2) Flexibility: Granite Cloud SIP service supports all of the business functions on high end carrier services that may not be available with traditional telephone service. In addition to caller ID, the service supports direct lines (DID) and auto fail over (DTO). Granite Cloud Telephone service has a customer web portal where you can look at call history detail and usage stats as well as search for phone calls. We can provide phone numbers from anywhere in the US and you can take these numbers with you if you move. We can combine SIP service with Cloud Extensions to support remote workers even if your legacy phone system will not support remote IP phones. 

3) Cost Savings: In many cases SIP trunks provide hard dollar savings over traditional phone service. According to a study by tech.co, the average savings SMB companies realize by switching to SIP is 40%. With standard phone lines costing anywhere from $30 to $50 per line per month, and digital services such as  PRI running $500+ per month, Granite Cloud Phone Services can provide substantial cost savings. SIP trunking leverages your existing Internet service and reduces or eliminates traditional telephone services.

Gartner Research Group predicts that by next year, 50% of all business lines will be SIP. 

If you would like to see if Granite Cloud Phone Service might be a good fit for your business, give us call at 203-234-4900 or... 

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Topics: SIP Trunk, managed services plans, VoIP Phone Service

VoIP Phone Service and Cloud Phone System Evaluation Checklist

Posted by Gregg Haughton on Jan 4, 2013 1:32:00 PM

We salesfolks get a pretty good idea what trends are evolving from our meetings with business and technology leaders every day. Today, most people I meet are evaluating VoIP or cloud phone service. Cloud phone service certainly offers many benefits, and can be good way to lower costs, and increase flexibility, but it does not come without pitfalls. The following checklist can help guide your evaluation:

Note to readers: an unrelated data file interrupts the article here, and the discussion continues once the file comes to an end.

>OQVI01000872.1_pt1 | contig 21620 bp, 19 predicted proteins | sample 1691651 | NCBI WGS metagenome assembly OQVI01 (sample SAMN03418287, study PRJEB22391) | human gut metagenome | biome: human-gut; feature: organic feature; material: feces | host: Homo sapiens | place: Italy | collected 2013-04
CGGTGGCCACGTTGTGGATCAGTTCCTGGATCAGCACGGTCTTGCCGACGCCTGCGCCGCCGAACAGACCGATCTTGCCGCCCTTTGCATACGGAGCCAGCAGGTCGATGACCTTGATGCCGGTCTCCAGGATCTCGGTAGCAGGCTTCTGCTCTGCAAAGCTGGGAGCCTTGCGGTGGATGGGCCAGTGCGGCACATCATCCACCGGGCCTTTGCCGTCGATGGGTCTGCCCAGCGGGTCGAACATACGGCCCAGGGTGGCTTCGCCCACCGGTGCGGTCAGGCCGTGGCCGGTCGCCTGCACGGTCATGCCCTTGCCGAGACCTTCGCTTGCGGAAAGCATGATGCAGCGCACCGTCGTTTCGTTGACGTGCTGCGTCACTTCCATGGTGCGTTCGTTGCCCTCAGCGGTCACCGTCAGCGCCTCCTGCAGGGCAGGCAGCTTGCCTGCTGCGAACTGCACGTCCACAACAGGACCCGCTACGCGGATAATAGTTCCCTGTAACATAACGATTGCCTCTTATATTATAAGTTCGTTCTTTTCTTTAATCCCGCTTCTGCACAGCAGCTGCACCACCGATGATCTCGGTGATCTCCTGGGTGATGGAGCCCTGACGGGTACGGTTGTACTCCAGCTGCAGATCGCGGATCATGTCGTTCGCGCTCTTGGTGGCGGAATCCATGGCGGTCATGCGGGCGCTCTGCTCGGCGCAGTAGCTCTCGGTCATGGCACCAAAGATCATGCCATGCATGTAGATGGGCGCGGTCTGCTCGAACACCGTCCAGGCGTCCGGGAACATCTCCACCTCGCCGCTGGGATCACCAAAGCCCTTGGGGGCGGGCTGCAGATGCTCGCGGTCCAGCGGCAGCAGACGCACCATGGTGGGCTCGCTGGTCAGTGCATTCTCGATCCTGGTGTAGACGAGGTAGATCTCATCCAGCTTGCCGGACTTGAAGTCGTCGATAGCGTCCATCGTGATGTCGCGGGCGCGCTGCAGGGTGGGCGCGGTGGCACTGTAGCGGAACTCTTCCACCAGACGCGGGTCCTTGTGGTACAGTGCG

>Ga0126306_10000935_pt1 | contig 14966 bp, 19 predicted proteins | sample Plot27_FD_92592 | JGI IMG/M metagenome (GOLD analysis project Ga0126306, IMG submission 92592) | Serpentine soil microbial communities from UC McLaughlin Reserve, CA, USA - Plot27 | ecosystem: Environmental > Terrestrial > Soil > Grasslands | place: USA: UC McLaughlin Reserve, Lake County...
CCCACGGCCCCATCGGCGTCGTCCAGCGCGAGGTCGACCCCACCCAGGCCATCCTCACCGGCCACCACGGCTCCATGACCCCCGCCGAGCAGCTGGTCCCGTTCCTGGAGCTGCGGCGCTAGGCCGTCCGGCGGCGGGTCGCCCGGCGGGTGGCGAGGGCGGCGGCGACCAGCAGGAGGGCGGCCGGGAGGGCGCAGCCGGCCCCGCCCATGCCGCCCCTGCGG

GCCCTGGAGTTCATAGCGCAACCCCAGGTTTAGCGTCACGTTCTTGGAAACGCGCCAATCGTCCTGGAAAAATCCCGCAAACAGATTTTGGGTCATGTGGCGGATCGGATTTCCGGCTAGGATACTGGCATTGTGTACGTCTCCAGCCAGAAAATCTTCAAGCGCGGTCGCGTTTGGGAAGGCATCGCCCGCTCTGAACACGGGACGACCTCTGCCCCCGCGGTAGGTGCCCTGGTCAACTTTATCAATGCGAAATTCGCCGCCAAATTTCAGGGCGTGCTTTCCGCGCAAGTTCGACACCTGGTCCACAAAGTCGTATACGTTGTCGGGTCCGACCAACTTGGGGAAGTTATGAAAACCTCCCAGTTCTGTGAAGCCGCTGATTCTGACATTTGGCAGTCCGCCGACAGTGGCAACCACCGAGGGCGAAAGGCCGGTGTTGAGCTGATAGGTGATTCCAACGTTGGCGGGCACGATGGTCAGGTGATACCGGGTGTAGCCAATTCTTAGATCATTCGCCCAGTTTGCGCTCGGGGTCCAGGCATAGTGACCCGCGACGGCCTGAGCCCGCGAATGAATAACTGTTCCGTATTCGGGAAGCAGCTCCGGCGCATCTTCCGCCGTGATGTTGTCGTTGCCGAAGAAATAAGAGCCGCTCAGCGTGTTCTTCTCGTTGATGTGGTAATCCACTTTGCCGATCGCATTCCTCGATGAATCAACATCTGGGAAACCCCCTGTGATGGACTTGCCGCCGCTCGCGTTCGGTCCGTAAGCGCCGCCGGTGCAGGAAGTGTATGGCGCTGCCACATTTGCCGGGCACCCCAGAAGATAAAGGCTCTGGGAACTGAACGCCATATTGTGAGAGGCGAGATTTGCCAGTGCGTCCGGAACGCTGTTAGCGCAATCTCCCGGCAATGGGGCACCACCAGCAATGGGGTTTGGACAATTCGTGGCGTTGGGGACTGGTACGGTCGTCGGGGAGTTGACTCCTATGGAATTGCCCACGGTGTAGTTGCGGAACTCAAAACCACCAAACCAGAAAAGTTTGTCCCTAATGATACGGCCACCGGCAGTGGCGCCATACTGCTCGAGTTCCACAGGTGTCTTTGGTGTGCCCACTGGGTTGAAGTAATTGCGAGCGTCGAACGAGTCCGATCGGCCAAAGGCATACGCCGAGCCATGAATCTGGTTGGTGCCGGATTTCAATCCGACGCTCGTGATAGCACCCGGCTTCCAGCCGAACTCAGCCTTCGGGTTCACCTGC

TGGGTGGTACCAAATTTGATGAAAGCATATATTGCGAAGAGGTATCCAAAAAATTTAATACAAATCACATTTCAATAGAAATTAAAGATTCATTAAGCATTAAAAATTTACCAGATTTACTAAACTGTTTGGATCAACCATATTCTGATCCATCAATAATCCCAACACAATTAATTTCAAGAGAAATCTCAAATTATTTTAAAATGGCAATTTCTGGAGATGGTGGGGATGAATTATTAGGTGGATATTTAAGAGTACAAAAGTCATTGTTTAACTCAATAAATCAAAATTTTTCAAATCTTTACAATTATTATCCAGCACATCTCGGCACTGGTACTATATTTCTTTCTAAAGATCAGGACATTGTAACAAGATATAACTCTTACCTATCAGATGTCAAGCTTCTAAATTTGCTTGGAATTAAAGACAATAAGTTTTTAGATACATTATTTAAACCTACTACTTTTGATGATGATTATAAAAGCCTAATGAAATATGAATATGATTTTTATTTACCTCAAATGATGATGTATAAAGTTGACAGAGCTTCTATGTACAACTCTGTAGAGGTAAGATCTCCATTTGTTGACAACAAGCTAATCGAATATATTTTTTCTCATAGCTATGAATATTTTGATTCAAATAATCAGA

1) Is there a real cost savings? On paper, the switch to VoIP phone sevice may look attractive. The actual cost may be vastly understated. Make sure the money evaluation includes the all the components such as:
  • IT - You may need to upgrade your data infastructure to support voice traffic. Do you have the appropriate switches and routers? Most IP Phones require power over Ethernet (PoE). How much will it cost to add PoE to your network?
  • Cabling - Are there data cables where they are needed? Is the IT closet any where near the phone equipment closet?
  • Bandwidth - Many VoIP providers assume your bandwidth is adequate for the increased traffic. Some providers require that you have a dedicated internet service for their service. What is the cost of adding bandwidth? If the carrier does not test your internet service before recommending VoIP, you should be concerned.
  • Paging - Most installed business phone systems support paging thru the phones. Many Cloud Phone Systems do not. Will you have to install an overhead paging system if you install a cloud phone system. 
  • Faxing - Most VoIP carriers don't have a good way to handle fax traffic. Make sure the cost of a dedicated fax line is considered if the carrier can't handle fax.

2) What is your tolerance for downtime and dropped calls? Unlike dedicated services like analog phone lines or digital T1's, VoIP that has been delivered over your internet circuit is subject to all the variances of internet services. Events such as denial of service attacks, viruses, or regional disturbances can take your service down. Most internet service is delivered by "best effort" level of service without specific service level agreements. If the outage is regional, you will be returned to service when they can get to you. You should consider the risk of potentially less reliable services vs. the savings.

3) Am I under a contract? Most carriers have you sign a contract for the sevices you use. Most also have fairly steep termination liabilities. Does the cost savings outweigh the termination liability?

4) Is the cutover disruption worth the saving? It often seems that nothing in telecom is ever smooth or easy. Although number portability is the law of the land, there are still many circumstances where keeping your numbers is difficult if not impossible. I have witnessed cutovers that take 5 minutes, and some that take 5 days. Once initiated, it's almost impossible to turn back. You should have a plan for the conversion, and a stand by plan of it goes poorly. Will the saving and increased flexibility outweigh the hassle of converting systems?